One of the first lessons I learned about wine is one I’ve never forgotten: “If it’s a good vintage, experiment: Try wine varieties you may not have liked in the past, and try wines made by new producers. But when it’s an off vintage, stick with the wineries you know you like,” explained Norman S. Roby, co-author of The New Connoisseurs’ Handbook of California Wines and wine instructor/student counselor at the California Culinary Academy in San Francisco. This down-to-earth wine expert was among my favorite teachers when I attended the academy from 1986 through 1988. That lesson will serve anyone who loves wine like I do.
- PHOTOS COURTESY OF TABLAS CREEK
- THROUGH GOOD TIMES AND BAD : Tablas Creek Winery provides consistently good wines, even during difficult years.
Many Europeans believe that California is consistent from year to year, but no California winemaker I know would agree. In Roby’s book, an invaluable tool for oenophiles, he and co-author Charles E. Olken point out that there’s always vintage variation: “Thus over the last 20 years, no two vintages have yet to be carbon copies in our experience. Producers and winemakers have to prove themselves in each and every year.”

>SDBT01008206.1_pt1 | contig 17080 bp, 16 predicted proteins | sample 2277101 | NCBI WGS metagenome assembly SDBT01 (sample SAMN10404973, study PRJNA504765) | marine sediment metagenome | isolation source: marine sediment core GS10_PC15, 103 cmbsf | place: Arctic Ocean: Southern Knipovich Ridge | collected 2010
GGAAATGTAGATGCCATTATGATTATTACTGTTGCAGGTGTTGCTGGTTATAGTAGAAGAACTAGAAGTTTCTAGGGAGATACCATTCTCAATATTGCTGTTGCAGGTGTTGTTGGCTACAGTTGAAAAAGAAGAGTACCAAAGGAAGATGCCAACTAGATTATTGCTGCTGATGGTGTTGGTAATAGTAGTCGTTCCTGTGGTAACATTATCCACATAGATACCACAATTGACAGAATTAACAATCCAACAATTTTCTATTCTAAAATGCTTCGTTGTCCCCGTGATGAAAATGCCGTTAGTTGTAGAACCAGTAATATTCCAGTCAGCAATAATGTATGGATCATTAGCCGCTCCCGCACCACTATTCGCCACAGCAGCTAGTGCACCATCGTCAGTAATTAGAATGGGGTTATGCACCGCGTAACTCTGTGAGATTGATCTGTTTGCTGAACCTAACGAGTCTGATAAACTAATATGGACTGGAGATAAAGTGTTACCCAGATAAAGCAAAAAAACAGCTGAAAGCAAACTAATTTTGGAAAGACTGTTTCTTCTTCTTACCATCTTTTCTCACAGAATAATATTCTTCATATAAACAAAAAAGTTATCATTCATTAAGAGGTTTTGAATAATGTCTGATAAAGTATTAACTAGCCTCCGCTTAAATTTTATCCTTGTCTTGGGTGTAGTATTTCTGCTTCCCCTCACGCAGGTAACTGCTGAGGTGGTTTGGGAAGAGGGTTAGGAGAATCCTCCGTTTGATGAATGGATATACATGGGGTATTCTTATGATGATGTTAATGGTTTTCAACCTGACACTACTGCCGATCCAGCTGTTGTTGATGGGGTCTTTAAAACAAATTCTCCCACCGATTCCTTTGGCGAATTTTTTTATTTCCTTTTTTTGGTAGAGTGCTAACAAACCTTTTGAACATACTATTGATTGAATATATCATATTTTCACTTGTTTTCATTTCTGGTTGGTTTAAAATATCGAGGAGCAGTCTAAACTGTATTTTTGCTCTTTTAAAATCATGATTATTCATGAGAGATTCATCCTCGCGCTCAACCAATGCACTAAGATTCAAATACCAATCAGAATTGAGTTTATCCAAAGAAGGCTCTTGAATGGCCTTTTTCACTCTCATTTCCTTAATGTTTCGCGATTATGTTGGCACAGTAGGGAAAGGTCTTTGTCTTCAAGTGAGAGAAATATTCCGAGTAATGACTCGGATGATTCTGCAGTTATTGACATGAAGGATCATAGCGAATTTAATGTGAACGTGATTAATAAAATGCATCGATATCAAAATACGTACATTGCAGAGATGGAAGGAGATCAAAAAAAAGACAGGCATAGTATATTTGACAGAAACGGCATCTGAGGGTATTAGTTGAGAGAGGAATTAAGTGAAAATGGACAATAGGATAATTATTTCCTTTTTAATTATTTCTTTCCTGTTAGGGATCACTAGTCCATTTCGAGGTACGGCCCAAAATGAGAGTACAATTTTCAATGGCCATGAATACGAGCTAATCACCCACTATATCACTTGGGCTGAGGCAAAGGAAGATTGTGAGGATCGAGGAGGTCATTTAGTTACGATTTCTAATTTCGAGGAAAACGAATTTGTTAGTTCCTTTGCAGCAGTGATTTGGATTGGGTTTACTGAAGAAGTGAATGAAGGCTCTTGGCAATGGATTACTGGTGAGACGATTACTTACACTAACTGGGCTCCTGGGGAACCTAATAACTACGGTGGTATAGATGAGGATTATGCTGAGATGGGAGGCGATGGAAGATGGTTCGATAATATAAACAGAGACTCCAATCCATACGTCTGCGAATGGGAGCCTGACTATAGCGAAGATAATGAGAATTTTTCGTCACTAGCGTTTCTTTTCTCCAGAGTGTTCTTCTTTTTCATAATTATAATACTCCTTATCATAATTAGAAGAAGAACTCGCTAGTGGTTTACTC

I certainly learned through judging wines over the past 25 years that not all producers consistently produce very high quality wines each vintage. For instance, a Pinot Noir or Rhone blend I loved from the 2009 vintage may not impress me from the 2010 vintage, or vice versa. But I can still go to that producer and find something I’m sure to like, as I know I always can from the stellar Tablas Creek in Paso Robles.
Recently, I eagerly accepted an invitation from Jason Hass, partner and general manager of Tablas Creek, to come see their remodeled tasting room and try their new releases. It was no surprise that I found all of their wines quite impressive overall, despite difficult growing seasons in 2010 and 2011.